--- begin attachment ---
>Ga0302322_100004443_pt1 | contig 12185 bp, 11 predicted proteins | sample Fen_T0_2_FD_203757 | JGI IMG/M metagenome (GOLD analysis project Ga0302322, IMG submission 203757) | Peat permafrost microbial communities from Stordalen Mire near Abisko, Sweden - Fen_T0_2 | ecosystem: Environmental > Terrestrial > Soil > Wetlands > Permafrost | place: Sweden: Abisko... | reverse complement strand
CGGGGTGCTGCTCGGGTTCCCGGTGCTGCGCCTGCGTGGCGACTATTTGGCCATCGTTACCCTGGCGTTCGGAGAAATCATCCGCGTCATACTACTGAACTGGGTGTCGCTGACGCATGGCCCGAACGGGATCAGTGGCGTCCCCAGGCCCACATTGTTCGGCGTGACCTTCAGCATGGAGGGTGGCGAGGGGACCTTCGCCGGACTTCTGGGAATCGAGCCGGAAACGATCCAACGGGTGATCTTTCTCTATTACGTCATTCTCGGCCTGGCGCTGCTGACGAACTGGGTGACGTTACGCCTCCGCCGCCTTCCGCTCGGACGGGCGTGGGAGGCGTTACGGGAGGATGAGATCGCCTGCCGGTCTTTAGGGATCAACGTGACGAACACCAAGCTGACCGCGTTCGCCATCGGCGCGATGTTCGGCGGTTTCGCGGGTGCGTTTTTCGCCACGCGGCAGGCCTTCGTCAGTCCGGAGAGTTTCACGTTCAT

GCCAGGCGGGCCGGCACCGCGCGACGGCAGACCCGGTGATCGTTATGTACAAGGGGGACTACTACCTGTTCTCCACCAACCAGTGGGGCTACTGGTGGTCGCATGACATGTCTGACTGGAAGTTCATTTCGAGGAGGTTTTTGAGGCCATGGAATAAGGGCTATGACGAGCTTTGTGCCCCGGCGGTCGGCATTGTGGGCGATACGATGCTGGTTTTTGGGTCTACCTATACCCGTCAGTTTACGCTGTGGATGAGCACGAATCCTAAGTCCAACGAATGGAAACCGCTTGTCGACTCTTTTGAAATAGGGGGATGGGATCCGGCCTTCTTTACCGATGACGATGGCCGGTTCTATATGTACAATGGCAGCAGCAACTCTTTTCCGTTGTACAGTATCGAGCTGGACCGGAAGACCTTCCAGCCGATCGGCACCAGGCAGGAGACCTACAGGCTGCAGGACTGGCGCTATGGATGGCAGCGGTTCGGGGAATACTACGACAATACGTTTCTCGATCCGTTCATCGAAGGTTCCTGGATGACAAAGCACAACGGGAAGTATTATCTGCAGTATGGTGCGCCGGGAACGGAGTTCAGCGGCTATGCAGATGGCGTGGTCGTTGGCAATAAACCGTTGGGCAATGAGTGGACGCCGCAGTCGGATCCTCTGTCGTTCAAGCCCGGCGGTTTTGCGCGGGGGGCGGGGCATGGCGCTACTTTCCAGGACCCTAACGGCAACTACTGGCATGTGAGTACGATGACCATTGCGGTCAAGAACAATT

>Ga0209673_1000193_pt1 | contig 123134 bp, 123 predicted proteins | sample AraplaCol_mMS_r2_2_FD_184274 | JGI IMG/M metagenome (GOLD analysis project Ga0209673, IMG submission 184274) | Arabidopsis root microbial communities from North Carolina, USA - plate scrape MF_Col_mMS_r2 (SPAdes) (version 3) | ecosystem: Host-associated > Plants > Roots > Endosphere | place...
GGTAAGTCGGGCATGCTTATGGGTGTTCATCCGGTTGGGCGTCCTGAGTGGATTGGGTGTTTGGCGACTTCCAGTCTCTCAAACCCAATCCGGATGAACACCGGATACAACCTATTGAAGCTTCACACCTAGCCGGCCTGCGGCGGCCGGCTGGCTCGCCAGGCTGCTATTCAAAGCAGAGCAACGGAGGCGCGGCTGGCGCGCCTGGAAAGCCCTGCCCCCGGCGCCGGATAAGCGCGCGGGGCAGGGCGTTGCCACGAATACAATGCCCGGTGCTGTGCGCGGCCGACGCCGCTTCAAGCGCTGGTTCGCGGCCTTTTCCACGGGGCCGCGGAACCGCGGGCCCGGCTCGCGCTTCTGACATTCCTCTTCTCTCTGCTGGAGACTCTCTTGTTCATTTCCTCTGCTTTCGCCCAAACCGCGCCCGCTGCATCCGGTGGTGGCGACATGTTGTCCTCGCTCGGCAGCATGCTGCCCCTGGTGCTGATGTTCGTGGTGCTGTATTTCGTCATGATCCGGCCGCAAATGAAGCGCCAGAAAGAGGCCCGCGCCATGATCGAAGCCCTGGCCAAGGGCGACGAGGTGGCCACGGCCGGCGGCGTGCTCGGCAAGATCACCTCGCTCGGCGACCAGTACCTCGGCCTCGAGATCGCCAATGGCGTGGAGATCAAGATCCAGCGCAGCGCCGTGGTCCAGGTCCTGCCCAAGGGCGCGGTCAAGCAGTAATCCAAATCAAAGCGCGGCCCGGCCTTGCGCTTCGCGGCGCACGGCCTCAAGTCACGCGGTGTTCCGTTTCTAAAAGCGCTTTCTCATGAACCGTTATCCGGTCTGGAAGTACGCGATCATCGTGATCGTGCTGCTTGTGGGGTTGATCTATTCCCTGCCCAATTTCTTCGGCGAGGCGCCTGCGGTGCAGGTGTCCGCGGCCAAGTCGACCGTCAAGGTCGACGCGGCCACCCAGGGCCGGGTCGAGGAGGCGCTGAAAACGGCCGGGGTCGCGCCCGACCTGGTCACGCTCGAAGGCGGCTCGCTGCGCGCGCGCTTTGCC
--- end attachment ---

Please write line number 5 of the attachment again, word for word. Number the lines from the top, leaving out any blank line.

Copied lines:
GGTAAGTCGGGCATGCTTATGGGTGTTCATCCGGTTGGGCGTCCTGAGTGGATTGGGTGTTTGGCGACTTCCAGTCTCTCAAACCCAATCCGGATGAACACCGGATACAACCTATTGAAGCTTCACACCTAGCCGGCCTGCGGCGGCCGGCTGGCTCGCCAGGCTGCTATTCAAAGCAGAGCAACGGAGGCGCGGCTGGCGCGCCTGGAAAGCCCTGCCCCCGGCGCCGGATAAGCGCGCGGGGCAGGGCGTTGCCACGAATACAATGCCCGGTGCTGTGCGCGGCCGACGCCGCTTCAAGCGCTGGTTCGCGGCCTTTTCCACGGGGCCGCGGAACCGCGGGCCCGGCTCGCGCTTCTGACATTCCTCTTCTCTCTGCTGGAGACTCTCTTGTTCATTTCCTCTGCTTTCGCCCAAACCGCGCCCGCTGCATCCGGTGGTGGCGACATGTTGTCCTCGCTCGGCAGCATGCTGCCCCTGGTGCTGATGTTCGTGGTGCTGTATTTCGTCATGATCCGGCCGCAAATGAAGCGCCAGAAAGAGGCCCGCGCCATGATCGAAGCCCTGGCCAAGGGCGACGAGGTGGCCACGGCCGGCGGCGTGCTCGGCAAGATCACCTCGCTCGGCGACCAGTACCTCGGCCTCGAGATCGCCAATGGCGTGGAGATCAAGATCCAGCGCAGCGCCGTGGTCCAGGTCCTGCCCAAGGGCGCGGTCAAGCAGTAATCCAAATCAAAGCGCGGCCCGGCCTTGCGCTTCGCGGCGCACGGCCTCAAGTCACGCGGTGTTCCGTTTCTAAAAGCGCTTTCTCATGAACCGTTATCCGGTCTGGAAGTACGCGATCATCGTGATCGTGCTGCTTGTGGGGTTGATCTATTCCCTGCCCAATTTCTTCGGCGAGGCGCCTGCGGTGCAGGTGTCCGCGGCCAAGTCGACCGTCAAGGTCGACGCGGCCACCCAGGGCCGGGTCGAGGAGGCGCTGAAAACGGCCGGGGTCGCGCCCGACCTGGTCACGCTCGAAGGCGGCTCGCTGCGCGCGCGCTTTGCC